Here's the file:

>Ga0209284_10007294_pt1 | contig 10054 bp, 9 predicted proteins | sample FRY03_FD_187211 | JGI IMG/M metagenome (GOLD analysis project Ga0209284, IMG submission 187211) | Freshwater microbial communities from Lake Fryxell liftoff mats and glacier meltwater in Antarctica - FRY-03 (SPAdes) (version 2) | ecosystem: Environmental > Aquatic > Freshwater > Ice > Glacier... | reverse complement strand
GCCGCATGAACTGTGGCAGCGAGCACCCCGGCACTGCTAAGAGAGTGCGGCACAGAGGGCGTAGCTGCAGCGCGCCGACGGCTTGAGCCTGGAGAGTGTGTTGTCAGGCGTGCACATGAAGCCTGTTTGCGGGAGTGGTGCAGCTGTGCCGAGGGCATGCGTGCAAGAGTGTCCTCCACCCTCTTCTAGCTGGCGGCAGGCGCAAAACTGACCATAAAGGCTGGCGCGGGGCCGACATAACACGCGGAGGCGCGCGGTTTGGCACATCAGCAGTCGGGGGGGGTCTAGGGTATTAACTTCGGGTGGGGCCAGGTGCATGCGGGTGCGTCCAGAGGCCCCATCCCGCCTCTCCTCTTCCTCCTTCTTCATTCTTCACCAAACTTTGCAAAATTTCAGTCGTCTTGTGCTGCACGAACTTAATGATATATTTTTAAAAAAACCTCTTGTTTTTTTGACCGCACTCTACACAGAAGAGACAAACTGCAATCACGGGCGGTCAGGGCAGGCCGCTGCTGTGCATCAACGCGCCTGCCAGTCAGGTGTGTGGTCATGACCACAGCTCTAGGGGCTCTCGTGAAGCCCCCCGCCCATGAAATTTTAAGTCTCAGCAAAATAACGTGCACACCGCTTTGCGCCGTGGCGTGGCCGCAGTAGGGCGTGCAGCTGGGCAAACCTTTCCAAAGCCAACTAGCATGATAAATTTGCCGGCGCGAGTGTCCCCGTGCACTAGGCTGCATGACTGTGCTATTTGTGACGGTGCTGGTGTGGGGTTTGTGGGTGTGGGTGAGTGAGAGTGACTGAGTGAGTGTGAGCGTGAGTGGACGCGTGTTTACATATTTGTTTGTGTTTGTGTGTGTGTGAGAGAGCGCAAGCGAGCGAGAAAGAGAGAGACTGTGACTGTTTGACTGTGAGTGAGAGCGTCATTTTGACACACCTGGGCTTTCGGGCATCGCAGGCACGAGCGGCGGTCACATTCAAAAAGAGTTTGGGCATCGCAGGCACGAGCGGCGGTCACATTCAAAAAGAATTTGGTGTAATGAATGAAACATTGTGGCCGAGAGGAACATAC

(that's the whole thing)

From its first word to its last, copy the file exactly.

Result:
>Ga0209284_10007294_pt1 | contig 10054 bp, 9 predicted proteins | sample FRY03_FD_187211 | JGI IMG/M metagenome (GOLD analysis project Ga0209284, IMG submission 187211) | Freshwater microbial communities from Lake Fryxell liftoff mats and glacier meltwater in Antarctica - FRY-03 (SPAdes) (version 2) | ecosystem: Environmental > Aquatic > Freshwater > Ice > Glacier... | reverse complement strand
GCCGCATGAACTGTGGCAGCGAGCACCCCGGCACTGCTAAGAGAGTGCGGCACAGAGGGCGTAGCTGCAGCGCGCCGACGGCTTGAGCCTGGAGAGTGTGTTGTCAGGCGTGCACATGAAGCCTGTTTGCGGGAGTGGTGCAGCTGTGCCGAGGGCATGCGTGCAAGAGTGTCCTCCACCCTCTTCTAGCTGGCGGCAGGCGCAAAACTGACCATAAAGGCTGGCGCGGGGCCGACATAACACGCGGAGGCGCGCGGTTTGGCACATCAGCAGTCGGGGGGGGTCTAGGGTATTAACTTCGGGTGGGGCCAGGTGCATGCGGGTGCGTCCAGAGGCCCCATCCCGCCTCTCCTCTTCCTCCTTCTTCATTCTTCACCAAACTTTGCAAAATTTCAGTCGTCTTGTGCTGCACGAACTTAATGATATATTTTTAAAAAAACCTCTTGTTTTTTTGACCGCACTCTACACAGAAGAGACAAACTGCAATCACGGGCGGTCAGGGCAGGCCGCTGCTGTGCATCAACGCGCCTGCCAGTCAGGTGTGTGGTCATGACCACAGCTCTAGGGGCTCTCGTGAAGCCCCCCGCCCATGAAATTTTAAGTCTCAGCAAAATAACGTGCACACCGCTTTGCGCCGTGGCGTGGCCGCAGTAGGGCGTGCAGCTGGGCAAACCTTTCCAAAGCCAACTAGCATGATAAATTTGCCGGCGCGAGTGTCCCCGTGCACTAGGCTGCATGACTGTGCTATTTGTGACGGTGCTGGTGTGGGGTTTGTGGGTGTGGGTGAGTGAGAGTGACTGAGTGAGTGTGAGCGTGAGTGGACGCGTGTTTACATATTTGTTTGTGTTTGTGTGTGTGTGAGAGAGCGCAAGCGAGCGAGAAAGAGAGAGACTGTGACTGTTTGACTGTGAGTGAGAGCGTCATTTTGACACACCTGGGCTTTCGGGCATCGCAGGCACGAGCGGCGGTCACATTCAAAAAGAGTTTGGGCATCGCAGGCACGAGCGGCGGTCACATTCAAAAAGAATTTGGTGTAATGAATGAAACATTGTGGCCGAGAGGAACATAC